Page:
These are some preliminary thoughts from a first viewing of Martin Scorsese’s Hugo. I’m in the process of writing a chapter on representations of Georges Méliès for a forthcoming book, so this will be one of my primary texts, and I’ll need to watch it again. I thought I would assemble some notes as I go along. As a result, this might read like a string of disjointed observations at times, but hopefully there will be some points of interest for you along the way. I’m happy to discuss the film, too, and I’m aware that it has divided moviegoers in a way that it didn’t necessarily divide the critics. A quick perusal (which is all anyone should usually have to endure) of the IMDB comments page will give evidence of popular objections to the film. It was looking like a weighty flop on its domestic release, but Hugo will probably just about claw back its $170million budget (the best evidence that this greenlit at a time when it looked like 3D was an infallible cash-cow) when the totals are added up from international markets. So, please leave me a comment if you have an opinion about this film. Continue reading
If you’ve been a regular visitor to Spectacular Attractions (don’t worry – I’m not checking), chances are you’ve heard me mention Martin Scorsese’s forthcoming adaptation of Brian Selznick’s The Invention of Hugo Cabret. Over the past few months the title has contracted, so that it is now going under the title of simply Hugo. It’s due for release in the USA on 23rd November, just a couple of weeks shy of the 150th anniversary of the birth of French film pioneer Georges Méliès, who plays an integral, but mysterious role in the story. At the centre of the tale is Hugo himself, an orphaned boy hiding out in a Paris train station and trying to discover the secrets of a humanoid automaton left to him by his father. Continue reading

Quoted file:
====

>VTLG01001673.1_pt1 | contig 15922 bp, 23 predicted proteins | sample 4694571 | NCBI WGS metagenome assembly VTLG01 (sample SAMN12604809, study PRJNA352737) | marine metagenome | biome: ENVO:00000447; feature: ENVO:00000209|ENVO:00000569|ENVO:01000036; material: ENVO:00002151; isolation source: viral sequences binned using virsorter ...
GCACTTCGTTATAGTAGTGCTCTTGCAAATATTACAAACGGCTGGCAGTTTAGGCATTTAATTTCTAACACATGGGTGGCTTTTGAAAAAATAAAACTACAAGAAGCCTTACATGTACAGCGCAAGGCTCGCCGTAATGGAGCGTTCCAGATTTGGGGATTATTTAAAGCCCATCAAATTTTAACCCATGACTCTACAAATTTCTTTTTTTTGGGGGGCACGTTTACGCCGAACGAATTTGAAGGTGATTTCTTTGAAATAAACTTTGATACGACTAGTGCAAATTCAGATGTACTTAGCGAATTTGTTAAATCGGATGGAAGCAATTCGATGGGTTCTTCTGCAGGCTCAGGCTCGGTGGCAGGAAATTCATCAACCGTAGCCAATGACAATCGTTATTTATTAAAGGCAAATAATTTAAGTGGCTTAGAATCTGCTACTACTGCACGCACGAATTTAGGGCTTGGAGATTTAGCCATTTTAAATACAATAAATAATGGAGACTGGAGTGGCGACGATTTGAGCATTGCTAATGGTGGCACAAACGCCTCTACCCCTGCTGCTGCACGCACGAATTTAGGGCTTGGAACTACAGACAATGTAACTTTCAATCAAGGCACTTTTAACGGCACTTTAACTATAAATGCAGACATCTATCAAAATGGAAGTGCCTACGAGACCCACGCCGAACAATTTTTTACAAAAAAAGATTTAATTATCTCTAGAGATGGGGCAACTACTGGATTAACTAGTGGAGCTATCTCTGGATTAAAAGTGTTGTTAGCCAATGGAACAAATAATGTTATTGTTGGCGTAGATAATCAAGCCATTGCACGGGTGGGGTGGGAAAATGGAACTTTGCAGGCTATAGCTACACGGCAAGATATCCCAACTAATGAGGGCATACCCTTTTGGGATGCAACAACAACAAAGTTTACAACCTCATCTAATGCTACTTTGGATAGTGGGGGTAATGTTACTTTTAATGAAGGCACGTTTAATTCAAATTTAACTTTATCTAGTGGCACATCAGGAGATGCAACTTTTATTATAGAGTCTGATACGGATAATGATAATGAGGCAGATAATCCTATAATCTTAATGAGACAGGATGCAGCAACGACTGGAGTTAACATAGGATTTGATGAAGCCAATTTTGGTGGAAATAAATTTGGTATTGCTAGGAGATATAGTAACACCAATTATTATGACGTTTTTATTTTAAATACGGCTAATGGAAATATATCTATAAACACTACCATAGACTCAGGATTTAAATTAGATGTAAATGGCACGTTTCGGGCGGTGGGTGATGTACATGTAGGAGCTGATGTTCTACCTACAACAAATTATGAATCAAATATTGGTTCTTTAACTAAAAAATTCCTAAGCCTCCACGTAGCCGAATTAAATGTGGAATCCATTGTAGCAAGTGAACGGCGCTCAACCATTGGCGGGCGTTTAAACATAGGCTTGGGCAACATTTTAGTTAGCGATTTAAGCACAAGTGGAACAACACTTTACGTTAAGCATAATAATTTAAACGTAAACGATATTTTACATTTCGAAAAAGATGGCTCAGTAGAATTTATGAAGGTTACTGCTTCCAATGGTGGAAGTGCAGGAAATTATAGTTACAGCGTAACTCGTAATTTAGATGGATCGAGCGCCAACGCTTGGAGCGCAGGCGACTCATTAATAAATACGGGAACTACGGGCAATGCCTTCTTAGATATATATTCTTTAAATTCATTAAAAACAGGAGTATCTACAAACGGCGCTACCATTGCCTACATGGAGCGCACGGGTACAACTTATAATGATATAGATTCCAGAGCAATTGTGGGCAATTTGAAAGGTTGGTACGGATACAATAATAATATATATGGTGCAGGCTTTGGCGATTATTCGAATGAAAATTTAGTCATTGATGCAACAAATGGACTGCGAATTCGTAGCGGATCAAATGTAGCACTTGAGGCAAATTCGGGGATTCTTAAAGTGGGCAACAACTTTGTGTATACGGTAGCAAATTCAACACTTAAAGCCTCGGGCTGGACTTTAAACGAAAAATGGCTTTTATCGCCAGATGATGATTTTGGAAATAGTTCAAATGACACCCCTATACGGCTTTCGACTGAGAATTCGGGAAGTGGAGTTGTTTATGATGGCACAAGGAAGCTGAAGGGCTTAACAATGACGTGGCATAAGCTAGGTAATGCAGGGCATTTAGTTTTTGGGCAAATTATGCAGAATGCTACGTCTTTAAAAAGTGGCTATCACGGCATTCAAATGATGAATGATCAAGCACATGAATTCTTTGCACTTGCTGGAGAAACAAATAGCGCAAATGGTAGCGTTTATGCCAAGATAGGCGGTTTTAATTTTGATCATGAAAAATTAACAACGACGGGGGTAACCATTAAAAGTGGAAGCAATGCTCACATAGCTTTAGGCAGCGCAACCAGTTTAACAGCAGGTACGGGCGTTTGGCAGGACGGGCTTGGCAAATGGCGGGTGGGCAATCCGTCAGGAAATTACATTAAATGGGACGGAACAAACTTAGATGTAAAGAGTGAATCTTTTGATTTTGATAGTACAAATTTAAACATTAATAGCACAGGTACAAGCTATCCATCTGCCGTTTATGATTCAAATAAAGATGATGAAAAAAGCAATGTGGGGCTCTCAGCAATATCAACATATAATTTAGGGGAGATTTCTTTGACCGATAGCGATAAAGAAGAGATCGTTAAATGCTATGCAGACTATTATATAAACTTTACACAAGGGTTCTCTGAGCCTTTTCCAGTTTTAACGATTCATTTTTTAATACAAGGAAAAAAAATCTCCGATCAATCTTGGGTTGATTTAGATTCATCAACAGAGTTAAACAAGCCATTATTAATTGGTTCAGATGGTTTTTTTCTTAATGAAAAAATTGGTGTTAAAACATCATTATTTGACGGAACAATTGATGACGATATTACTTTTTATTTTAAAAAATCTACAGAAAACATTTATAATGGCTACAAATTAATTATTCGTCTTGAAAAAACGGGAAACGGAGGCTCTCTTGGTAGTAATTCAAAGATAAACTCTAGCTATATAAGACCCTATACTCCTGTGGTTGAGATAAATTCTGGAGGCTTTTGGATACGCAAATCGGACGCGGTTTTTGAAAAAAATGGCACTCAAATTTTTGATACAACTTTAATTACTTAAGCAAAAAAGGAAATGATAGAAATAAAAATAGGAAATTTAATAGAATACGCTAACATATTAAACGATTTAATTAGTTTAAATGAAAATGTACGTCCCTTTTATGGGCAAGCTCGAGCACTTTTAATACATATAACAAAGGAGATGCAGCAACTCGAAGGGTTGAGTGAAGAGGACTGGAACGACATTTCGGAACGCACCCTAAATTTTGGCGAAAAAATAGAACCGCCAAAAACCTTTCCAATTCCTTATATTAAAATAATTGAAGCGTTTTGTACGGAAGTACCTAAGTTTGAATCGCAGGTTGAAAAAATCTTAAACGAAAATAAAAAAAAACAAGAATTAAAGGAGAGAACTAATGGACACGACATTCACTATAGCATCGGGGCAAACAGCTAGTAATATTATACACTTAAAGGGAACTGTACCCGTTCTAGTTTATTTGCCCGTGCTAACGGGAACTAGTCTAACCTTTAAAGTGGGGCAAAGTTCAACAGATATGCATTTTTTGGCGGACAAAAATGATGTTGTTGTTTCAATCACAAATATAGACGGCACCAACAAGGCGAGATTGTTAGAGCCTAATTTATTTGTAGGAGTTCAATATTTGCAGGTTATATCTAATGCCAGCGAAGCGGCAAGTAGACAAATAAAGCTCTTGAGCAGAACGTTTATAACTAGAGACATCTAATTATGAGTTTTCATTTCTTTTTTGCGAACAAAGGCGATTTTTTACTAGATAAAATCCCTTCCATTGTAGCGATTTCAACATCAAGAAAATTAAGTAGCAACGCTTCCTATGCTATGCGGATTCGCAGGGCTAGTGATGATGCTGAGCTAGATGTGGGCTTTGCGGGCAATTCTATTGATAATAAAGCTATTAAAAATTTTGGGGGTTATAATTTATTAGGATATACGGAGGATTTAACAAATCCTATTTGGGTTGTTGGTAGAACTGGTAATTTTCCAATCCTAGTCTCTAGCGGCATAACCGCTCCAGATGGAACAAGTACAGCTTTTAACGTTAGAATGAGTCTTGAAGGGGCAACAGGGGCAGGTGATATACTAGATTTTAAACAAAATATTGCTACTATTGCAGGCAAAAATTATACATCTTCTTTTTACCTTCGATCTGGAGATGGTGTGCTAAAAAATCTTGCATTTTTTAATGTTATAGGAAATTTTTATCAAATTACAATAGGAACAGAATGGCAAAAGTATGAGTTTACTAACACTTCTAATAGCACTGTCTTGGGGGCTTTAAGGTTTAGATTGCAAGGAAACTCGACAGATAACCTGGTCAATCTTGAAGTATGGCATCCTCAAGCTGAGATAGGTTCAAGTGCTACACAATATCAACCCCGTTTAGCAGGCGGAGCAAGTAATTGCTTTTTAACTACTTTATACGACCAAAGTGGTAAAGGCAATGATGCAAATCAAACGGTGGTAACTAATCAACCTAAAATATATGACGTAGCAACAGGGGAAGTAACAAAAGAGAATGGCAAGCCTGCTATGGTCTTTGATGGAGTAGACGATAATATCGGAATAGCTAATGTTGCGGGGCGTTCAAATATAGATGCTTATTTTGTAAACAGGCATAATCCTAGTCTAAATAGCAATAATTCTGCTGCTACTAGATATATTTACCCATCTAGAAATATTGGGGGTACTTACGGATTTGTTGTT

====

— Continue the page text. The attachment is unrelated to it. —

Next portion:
Spectacular Attractions has been following the progress of Martin Scorsese’s adaptation of Brian Selznick’s The Invention of Hugo Cabret since it was announced. It’s based on a beautiful book, has a top-notch cast, promises to re-imagine the possible uses of 3D, and best of all, it’s partly about one of my favourite film-makers, Georges Méliès. I’m hoping there’ll be some dazzling reconstructions of famous moments from his films. The casting for the role also looks to be an excellent choice, if these images of Ben Kingsley as both the young and the elderly Méliès are anything to go by.
[See also The Hugo Trailer.]
The development of Scorsese’s adaptation of Brian Selznick’s The Invention of Hugo Cabret continues apace, with the announcement of some pretty solid casting decisions. Spectacular Attractions is unnaturally interested in this film, partly because it comes from a beautiful book, but mainly because it combines two of my favourite things, Georges Melies and automata.
The cast list now includes Hit Girl herself, Chloe Moretz as Isabelle:
Asa Butterfield from The Boy in the Striped Pyjamas as Hugo Cabret:
And (Sir!) Ben Kingsley as Georges Melies, a fine selection, and one that hadn’t occurred to me:
Sacha Baron Cohen (just watched his nauseating turn as an Israeli tour guide on The Simpsons – a really misjudged and lazy episode) will most likely be involved as the station inspector. So far so good. But always skeptical…